White House considering putting Iran’s Revolutionary Guard on terror list


WASHINGTON DC: US President Donald Trump’s administration is considering a proposal that could lead to potentially designating Iran’s powerful Islamic Revolutionary Guard Corps (IRGC) as a terrorist organisation.

The officials said several US government agencies have been consulted about such a proposal, which if implemented would add to measures the United States has already imposed on individuals and entities linked to the IRGC.

The IRGC is by far Iran’s most powerful security entity, which also has control over large stakes in Iran’s economy and huge influence in its political system. The Revolutionary Guards answer directly to Iranian Supreme Leader Ayatollah Ali Khamenei, whose power far surpasses that of Rouhani, and is considered a major pillar of the Supreme Leader’s authority.

No copy of the proposal has come to surface. The order could come in the form of an executive order directing the State Department to consider designating the IRGC as a terrorist group. It is unclear whether Trump would sign such an order. While Iran denies any involvement in terrorism, it is worthy to note that both the President and his Secretary of Defense have described Iran as the “largest state sponsor of terrorism.” The White House is yet to respond to a request for a comment on the matter.

Several draft orders on other topics have been circulated among US agencies, only to be rejected or postponed by the Trump administration. Just last week, foreign agencies reported that officials were debating whether to declare the Muslim Brotherhood a terrorist organisation, but that decision appears to have been indefinitely postponed.


Naming Iran’s single most powerful military and political institution as a terrorist group could have potentially destabilising effects, including further inflaming regional conflicts in which the United States and regional arch-rivals blame Iran for interference. Allegations periodically denied by Iran.

It would also likely complicate the US fight against Islamic State in Iraq, where Shia militant group backed by Iran and advised by IRGC fighters are battling the Sunni militant group.

Some of Trump’s more hawkish advisors in the White House have been urging him to increase sanctions on Iran since his administration began to take shape. After tightening sanctions against Iran last week in response to a ballistic missile test, White House officials said the measures were an “initial” step. US Gulf allies have also long favoured a tougher US stance against Iran.

But officials said the process for issuing potentially controversial orders has slowed considerably in the wake of the political and legal uproar over Trump’s order to ban entry to the United States from seven majority-Muslim countries, which is now the focus of a federal appeals court battle.

The United States has already blacklisted dozens of entities and people for affiliations with the IRGC. In 2007, the US Treasury Department designated the IRGC’s Quds Force, its elite unit in charge of operations abroad, “for its support of terrorism,” and has said it is Iran’s “primary arm for executing its policy of supporting terrorist and insurgent groups.”

Designating the entire IRGC as a terrorist group would potentially have much broader implications, including for the 2015 nuclear deal negotiated between Iran and the United States and other major world powers.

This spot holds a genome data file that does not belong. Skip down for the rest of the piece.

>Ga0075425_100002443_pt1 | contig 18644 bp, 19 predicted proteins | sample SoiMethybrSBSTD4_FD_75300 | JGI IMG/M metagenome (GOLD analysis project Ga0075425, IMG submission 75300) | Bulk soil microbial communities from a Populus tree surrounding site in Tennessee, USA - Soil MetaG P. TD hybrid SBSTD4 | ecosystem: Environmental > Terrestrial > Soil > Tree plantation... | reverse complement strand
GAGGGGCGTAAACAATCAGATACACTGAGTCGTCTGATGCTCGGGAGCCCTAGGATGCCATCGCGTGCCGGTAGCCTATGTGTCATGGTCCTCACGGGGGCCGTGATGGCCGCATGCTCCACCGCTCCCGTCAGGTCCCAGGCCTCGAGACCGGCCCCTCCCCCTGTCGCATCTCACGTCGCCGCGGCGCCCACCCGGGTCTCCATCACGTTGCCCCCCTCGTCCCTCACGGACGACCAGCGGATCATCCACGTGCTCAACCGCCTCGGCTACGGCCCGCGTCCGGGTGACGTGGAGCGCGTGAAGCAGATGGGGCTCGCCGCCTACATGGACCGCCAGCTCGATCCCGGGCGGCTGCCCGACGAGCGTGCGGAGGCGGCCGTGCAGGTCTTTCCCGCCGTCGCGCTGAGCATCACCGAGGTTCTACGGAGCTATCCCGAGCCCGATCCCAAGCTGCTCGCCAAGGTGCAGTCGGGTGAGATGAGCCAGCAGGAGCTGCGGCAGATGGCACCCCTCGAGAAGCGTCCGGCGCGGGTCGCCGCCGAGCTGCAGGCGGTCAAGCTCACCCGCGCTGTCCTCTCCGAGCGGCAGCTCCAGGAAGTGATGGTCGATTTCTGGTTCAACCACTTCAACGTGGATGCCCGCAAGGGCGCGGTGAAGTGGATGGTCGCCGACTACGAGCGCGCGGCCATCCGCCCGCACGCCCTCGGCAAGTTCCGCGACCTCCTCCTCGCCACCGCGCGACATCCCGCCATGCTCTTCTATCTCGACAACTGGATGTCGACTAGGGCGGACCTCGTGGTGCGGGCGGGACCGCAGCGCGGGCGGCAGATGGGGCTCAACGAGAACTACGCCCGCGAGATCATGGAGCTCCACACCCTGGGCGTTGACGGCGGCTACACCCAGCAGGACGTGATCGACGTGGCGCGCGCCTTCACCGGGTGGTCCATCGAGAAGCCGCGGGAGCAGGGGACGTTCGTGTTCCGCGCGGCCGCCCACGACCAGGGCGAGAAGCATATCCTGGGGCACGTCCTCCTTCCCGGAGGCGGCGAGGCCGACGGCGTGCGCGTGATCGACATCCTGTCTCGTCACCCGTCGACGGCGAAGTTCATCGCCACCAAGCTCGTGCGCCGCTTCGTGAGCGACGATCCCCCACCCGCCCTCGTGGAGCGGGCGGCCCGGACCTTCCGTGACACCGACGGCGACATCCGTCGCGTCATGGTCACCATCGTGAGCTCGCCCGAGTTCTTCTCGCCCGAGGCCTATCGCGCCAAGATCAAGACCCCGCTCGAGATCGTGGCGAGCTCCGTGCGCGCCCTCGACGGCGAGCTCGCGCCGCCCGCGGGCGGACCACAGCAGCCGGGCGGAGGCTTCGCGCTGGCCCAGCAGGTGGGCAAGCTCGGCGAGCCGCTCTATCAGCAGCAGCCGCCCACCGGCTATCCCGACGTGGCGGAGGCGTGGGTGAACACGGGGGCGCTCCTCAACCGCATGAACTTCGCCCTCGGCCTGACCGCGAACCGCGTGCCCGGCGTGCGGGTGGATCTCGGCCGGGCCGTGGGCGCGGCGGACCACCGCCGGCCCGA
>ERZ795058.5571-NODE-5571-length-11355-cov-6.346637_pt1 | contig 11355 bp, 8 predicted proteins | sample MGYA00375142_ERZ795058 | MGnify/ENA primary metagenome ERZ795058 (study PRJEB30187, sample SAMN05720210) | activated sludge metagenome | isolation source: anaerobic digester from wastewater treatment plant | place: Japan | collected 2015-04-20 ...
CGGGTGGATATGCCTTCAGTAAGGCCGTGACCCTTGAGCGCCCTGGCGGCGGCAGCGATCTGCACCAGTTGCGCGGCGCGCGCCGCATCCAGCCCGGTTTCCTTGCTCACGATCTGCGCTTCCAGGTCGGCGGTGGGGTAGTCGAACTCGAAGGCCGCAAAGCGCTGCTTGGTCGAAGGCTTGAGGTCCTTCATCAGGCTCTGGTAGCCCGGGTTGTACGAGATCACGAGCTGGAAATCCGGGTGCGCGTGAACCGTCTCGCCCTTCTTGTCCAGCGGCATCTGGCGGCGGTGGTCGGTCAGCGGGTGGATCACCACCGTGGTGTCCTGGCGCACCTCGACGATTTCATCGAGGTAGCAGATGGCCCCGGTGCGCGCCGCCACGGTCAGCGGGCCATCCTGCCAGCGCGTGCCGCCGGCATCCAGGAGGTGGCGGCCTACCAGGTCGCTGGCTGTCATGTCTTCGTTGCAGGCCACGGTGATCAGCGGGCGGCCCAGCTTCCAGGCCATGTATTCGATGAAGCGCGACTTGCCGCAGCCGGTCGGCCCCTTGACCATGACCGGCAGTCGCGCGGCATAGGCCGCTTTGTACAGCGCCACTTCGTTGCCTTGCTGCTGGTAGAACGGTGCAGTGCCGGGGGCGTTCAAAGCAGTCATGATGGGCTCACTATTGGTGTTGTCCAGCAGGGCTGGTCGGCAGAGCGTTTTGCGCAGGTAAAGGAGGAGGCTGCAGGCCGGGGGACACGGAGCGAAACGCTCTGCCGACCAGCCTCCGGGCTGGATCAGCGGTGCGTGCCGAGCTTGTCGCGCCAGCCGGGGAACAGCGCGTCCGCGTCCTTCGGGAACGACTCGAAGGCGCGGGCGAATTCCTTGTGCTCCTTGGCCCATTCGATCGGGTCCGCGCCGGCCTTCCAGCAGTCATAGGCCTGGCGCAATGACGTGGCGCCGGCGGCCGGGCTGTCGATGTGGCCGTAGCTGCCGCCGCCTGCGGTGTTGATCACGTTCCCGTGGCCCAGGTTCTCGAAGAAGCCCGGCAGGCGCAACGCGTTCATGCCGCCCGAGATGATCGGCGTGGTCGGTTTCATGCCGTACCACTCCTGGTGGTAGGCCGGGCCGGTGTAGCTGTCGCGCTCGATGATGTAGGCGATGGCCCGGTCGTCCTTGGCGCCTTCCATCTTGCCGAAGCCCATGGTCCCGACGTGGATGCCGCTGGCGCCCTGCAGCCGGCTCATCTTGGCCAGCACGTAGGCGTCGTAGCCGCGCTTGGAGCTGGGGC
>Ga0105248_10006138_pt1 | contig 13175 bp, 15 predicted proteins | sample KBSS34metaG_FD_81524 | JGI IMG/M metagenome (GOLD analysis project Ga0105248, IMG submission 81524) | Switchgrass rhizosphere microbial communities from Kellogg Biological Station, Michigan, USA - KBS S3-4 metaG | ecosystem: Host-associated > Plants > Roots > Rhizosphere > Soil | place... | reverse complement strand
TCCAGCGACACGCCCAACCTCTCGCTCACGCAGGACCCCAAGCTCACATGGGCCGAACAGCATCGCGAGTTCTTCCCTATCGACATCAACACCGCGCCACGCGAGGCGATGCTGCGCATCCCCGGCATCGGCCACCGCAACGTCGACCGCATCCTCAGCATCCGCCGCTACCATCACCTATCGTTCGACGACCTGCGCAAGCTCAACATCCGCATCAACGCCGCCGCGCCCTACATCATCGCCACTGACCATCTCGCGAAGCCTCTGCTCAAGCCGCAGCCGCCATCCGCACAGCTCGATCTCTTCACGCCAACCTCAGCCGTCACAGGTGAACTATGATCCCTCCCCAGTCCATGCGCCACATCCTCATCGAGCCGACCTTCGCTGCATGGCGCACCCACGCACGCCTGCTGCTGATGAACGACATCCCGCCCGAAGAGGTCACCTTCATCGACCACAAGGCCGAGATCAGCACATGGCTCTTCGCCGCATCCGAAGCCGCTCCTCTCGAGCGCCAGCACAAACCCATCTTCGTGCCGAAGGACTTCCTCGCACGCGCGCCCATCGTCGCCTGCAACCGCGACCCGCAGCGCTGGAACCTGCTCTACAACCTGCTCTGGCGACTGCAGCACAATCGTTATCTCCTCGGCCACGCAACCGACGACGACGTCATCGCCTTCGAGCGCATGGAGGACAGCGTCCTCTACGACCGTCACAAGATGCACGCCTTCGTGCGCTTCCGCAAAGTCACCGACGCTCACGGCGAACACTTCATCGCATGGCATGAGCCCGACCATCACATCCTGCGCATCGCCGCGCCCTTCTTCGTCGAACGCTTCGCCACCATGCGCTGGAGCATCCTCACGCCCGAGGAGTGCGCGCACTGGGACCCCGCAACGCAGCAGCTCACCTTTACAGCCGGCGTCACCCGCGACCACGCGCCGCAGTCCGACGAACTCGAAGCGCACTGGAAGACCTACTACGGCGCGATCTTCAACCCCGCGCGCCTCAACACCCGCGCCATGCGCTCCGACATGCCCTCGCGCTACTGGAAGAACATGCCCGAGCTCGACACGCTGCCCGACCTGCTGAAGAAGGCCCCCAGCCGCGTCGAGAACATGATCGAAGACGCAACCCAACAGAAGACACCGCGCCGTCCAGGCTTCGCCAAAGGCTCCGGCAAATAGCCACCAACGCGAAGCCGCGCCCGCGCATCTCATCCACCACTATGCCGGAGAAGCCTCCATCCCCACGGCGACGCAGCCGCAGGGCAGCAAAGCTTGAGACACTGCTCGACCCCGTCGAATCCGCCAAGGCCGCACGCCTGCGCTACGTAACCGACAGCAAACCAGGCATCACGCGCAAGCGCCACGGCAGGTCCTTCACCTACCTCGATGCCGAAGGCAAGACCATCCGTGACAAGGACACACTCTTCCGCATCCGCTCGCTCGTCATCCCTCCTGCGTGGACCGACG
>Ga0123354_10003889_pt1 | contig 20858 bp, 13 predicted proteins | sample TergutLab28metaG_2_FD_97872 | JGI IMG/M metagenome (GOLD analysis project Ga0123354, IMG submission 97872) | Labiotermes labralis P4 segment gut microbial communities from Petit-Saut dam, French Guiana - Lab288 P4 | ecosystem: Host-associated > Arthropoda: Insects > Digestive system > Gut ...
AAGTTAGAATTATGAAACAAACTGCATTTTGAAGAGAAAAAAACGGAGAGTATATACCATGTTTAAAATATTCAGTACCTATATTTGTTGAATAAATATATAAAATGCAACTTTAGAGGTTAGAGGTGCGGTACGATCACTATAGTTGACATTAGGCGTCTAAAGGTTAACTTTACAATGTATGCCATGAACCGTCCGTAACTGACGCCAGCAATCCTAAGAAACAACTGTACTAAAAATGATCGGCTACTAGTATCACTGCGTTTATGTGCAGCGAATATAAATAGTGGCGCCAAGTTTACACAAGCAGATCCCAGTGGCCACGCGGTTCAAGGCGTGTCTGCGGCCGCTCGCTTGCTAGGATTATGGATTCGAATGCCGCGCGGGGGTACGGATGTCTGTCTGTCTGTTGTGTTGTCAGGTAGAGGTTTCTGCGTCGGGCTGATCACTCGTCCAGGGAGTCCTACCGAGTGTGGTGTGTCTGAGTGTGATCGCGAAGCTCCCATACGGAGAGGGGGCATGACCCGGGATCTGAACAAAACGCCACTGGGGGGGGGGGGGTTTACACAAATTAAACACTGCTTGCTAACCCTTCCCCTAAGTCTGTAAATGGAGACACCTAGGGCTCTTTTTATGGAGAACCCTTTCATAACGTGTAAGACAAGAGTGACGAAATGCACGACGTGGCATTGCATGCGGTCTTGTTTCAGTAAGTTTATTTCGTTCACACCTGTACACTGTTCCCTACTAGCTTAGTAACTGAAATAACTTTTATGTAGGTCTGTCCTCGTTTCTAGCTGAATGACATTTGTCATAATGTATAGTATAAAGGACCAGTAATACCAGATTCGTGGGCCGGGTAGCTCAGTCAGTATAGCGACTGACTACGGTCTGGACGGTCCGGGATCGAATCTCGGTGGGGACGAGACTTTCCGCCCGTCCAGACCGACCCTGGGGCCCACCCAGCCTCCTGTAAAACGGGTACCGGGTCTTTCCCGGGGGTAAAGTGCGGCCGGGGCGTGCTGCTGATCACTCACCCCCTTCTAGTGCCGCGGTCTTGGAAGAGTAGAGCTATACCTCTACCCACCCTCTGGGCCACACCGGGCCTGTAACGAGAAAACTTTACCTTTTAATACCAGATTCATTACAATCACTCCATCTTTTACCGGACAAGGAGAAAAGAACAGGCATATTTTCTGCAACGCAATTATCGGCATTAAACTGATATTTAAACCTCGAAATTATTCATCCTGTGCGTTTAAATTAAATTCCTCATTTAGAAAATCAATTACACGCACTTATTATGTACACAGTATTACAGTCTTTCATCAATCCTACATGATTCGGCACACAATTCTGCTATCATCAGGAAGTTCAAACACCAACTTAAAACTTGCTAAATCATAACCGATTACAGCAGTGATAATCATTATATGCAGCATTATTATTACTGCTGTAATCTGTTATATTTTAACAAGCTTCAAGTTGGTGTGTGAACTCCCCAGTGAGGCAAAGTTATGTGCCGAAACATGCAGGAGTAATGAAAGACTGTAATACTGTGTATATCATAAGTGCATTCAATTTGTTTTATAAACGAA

The nuclear deal, which has been harshly criticised by Republicans in Congress and the President for giving Iran too much and not placing tight enough restrictions on the country granted Iran relief from most Western sanctions in return for curbs on its nuclear program.

Agencies reported last week that the IRGC designation is among the proposals being considered as part of an Iran policy review by the Trump administration. The objective would be to dissuade foreign investment in Iran’s economy, because of the IRGC’s involvement in major sectors including transportation and oil. In many cases, that involvement is hidden behind layers of opaque ownership.

“The new administration regards Iran as the clearest danger to US interests, and they’ve been looking for ways to turn up the heat,” said a senior US official who has been involved in what he called a broad review of the US Iran policy.

The official said that rather than tearing up the nuclear agreement, a step even Israel and Saudi Arabia oppose, the White House might turn instead toward punishing Iran for its support for Lebanese militant group Hezbollah, Houthi rebels in Yemen, and some Shia forces in Iraq, as well as covert support for Shia who oppose the Sunni regime in Bahrain, and cyber attacks on Saudi and other Gulf Arab targets.

But sanctioning the IRGC could backfire, the official warned. It could strengthen the hardliners and undercut more moderate leaders such as Iranian President Hassan Rouhani, and encourage Iranian-backed forces in Iraq and Syria to curtail any action against Islamic State in Syria and Iraq and perhaps even sponsor actions against US-backed or even American forces battling Islamic State in Iraq.

“The Iranians will not take any US action lying down,” said the official, admitting that “They may not act quickly or in the open, but there is a danger of an escalating conflict.”

Current US sanctions include penalties for foreign companies which knowingly conducting “significant” transactions with the Revolutionary Guards, or other sanctioned Iranian entities. However, many companies in which the Revolutionary Guards have an interest or own are not blacklisted, and have been able to sign foreign deals.

Sanctions lawyers say the fine print of existing US sanctions allows foreign companies to continue to deal with some IRGC-held firms indirectly.